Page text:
11/30/07

Huge Chicago teachers union authorizes strike

Elgin Area (IL) School District U-46 union leaders filed a 10-day intent to strike notice Wednesday, the day after a 15-hour negotiation session failed to produce a contract for teachers. State law requires that education officials meet with a mediator and give 10 days' notice before striking. Sessions with a federal mediator are scheduled for Dec. 6 and 11.

Elgin Teachers Association President Tim Davis emphasized the move was routine and not a sign that teachers were ready to walk the picket line. "At this point it's purely procedural," Davis said Thursday. "A strike is a last resort. I don't think we're there." The union also filed an intent to strike notice during negotiations for the 2004-07 contract, but a deal was reached before the start of school.

Union and district officials opted to call in a mediator after Tuesday's marathon bargaining session. Officials had told union members they would engage in mediation if a deal was not reached by Nov. 19, but they then extended the deadline to Tuesday.

"We were not at an impasse. I thought we had the potential to settle Tuesday," Davis said, "but we had to be true to what we stated to members."

District officials agreed the sides have made headway after meeting three times since members rejected a tentative three-year deal in October. "The board's team believes it is very close to a settlement," said a memo sent Wednesday by the district's bargaining team to administrators.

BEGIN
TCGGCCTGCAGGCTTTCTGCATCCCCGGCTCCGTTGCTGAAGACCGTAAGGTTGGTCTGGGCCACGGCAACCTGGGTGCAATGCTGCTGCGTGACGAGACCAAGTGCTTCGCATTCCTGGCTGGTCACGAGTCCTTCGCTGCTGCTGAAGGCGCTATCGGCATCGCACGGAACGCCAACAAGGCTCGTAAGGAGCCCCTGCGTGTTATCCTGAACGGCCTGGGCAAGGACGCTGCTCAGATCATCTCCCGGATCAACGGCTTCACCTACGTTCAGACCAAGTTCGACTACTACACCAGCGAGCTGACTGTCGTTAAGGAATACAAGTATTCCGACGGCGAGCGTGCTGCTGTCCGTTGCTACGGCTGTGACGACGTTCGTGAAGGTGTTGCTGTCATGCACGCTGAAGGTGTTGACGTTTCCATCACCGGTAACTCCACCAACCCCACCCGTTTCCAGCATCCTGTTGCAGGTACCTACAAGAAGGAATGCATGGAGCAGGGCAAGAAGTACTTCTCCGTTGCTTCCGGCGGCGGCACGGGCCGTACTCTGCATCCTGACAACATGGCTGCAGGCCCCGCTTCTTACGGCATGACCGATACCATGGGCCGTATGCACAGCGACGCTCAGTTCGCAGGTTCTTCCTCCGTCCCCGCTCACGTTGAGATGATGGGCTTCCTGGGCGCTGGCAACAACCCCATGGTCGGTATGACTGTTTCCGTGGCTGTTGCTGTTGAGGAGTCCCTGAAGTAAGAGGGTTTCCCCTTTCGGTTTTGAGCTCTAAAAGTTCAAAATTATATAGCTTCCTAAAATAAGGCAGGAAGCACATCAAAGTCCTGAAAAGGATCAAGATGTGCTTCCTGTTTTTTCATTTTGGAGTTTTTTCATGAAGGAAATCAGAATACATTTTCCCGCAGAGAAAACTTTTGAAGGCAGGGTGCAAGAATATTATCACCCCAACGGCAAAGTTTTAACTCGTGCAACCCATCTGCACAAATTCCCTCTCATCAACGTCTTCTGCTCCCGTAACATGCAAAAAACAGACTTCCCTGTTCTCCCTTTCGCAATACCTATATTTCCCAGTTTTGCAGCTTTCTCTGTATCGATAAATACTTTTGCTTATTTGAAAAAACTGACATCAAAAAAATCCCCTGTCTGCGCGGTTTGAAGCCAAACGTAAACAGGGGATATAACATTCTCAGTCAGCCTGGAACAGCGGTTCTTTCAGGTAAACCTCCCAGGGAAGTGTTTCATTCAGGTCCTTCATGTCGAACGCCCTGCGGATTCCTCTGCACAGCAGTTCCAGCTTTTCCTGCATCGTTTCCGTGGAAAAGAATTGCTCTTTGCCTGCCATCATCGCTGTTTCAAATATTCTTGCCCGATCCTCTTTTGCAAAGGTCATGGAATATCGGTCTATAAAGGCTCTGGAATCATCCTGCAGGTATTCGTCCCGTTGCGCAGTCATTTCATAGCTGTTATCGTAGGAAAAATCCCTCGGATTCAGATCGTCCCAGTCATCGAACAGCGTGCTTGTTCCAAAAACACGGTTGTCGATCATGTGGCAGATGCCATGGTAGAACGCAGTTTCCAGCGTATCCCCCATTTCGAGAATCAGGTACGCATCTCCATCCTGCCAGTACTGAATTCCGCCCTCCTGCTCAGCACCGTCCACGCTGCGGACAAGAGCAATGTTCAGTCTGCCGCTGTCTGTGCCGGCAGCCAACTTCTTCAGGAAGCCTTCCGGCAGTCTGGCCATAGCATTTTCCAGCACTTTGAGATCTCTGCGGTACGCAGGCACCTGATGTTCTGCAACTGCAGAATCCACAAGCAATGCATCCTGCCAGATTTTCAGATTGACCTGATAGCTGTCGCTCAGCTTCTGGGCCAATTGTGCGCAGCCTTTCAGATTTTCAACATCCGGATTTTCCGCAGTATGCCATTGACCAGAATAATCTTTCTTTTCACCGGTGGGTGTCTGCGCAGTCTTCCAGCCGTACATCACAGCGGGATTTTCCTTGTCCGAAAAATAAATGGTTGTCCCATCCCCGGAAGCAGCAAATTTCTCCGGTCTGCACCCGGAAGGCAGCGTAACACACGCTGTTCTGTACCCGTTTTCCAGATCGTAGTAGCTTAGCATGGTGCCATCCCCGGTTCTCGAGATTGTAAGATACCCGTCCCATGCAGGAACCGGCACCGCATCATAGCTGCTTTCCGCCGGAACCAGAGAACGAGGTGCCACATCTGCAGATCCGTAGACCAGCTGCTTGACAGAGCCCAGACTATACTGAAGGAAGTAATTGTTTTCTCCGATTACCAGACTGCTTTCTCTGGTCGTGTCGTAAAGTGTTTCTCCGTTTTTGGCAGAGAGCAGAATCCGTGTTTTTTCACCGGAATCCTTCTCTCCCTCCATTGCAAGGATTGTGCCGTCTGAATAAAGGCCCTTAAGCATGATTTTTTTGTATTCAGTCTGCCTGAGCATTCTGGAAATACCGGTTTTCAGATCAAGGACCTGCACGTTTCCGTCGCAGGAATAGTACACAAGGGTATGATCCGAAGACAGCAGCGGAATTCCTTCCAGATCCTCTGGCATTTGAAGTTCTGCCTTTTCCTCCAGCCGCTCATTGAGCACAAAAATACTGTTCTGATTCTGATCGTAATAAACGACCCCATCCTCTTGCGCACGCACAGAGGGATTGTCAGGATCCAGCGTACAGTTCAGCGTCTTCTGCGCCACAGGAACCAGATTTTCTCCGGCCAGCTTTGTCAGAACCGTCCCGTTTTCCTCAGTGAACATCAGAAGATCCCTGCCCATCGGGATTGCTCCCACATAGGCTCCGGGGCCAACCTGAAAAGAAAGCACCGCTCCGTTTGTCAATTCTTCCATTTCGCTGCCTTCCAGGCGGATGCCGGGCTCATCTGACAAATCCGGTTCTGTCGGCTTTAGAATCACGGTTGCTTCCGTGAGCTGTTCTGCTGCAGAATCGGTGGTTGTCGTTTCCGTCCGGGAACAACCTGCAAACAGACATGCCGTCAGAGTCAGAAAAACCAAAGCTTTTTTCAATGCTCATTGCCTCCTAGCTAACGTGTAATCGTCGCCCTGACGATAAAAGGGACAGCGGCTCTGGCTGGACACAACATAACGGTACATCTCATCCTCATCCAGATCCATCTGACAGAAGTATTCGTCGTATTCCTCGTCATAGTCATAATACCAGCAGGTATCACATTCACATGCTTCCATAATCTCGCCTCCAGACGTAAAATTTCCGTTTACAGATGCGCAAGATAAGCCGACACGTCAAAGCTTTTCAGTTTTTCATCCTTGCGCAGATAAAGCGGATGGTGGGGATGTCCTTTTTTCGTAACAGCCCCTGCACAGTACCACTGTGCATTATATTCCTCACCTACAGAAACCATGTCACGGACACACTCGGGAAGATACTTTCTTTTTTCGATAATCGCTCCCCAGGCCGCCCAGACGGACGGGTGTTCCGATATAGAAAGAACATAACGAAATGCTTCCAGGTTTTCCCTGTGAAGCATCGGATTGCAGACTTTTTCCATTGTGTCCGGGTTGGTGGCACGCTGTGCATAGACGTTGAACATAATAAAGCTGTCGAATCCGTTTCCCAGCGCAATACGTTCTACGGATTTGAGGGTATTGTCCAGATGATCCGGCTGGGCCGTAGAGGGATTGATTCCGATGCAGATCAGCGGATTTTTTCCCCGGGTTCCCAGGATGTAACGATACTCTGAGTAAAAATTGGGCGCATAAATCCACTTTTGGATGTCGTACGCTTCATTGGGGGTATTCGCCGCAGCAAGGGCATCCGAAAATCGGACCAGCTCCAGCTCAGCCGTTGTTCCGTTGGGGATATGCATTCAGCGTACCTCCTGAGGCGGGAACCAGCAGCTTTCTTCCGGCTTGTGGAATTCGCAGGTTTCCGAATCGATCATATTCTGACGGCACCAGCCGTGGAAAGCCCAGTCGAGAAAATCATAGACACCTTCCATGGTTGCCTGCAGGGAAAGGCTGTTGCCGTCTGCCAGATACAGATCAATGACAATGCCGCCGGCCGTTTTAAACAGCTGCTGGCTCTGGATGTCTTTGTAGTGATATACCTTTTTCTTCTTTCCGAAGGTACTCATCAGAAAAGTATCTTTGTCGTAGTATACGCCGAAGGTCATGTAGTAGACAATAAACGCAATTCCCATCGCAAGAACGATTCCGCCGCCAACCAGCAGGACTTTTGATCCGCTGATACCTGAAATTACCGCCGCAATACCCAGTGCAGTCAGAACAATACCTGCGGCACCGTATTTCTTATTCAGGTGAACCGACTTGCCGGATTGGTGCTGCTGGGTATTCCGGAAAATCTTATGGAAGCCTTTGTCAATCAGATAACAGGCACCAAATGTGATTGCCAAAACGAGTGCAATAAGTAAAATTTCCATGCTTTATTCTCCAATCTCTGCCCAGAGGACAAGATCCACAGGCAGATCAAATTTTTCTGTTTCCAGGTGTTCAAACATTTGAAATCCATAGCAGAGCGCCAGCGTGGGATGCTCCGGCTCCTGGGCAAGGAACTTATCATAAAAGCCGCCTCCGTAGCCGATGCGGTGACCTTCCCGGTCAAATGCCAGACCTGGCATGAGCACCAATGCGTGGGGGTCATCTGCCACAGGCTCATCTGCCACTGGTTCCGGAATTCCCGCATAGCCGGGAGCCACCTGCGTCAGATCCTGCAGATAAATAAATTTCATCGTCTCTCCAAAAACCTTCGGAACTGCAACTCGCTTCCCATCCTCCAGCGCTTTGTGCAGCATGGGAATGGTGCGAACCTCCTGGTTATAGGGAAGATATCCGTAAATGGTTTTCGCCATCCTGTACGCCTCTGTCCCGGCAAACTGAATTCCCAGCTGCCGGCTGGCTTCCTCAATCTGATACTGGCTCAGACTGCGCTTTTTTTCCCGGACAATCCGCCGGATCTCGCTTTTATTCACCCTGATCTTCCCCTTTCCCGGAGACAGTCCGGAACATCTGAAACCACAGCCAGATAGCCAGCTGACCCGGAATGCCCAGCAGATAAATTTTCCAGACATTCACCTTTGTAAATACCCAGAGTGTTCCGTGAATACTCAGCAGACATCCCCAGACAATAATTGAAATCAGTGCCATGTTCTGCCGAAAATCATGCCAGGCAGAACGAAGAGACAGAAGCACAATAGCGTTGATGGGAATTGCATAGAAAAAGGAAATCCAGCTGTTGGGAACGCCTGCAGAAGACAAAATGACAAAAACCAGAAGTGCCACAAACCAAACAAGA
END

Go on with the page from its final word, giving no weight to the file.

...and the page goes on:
Class sizes and case loads are the sticking points, Davis said, though any fix to those issues could affect teacher raises.

"Everything on the table will require a financial commitment," Davis said. "There are no easy solutions, even with all of the brainstorming we've done."

The 2,400 members of the state's second-largest teachers union have been working under the terms of an expired contract since the beginning of the school year.

The deal that members opposed, by a vote of 1,183 to 1,125, called for average raises of 6.1 percent in the first year of the contract and between 4.4 percent and 5.7 percent, determined by the rate of inflation, in the second and third years of the contract.

In a recent survey, teachers who rejected the deal listed the raises in the second and third years of the contract as the second greatest factor influencing their vote.

Class sizes and case loads topped the list.

The deal would have provided two teacher aides at each high school and one aide at each middle school to relieve excessive class sizes, a fix that teachers called inadequate.

Davis said the district needs to find immediate, short-term and long-term solutions to large class sizes and case loads.

According to union statistics, there still are about 160 fewer union members, including teachers and support staff, than in 2004, when the district faced a $40 million operating deficit and instituted drastic budget cuts and layoffs.

"The district had to get its financial side in order," Davis said. "But I think with such an intense focus, they took their eyes off the academic program."

U-46 teachers went on strike seven times between 1978 and 1991. The last work stoppage lasted 21 days.

"The board's team has spent countless hours during the first round of bargaining which resulted in the original tentative agreement, and remains dedicated to reaching another tentative agreement," the U-46 memo to administrators said.

(dailyherald.com)

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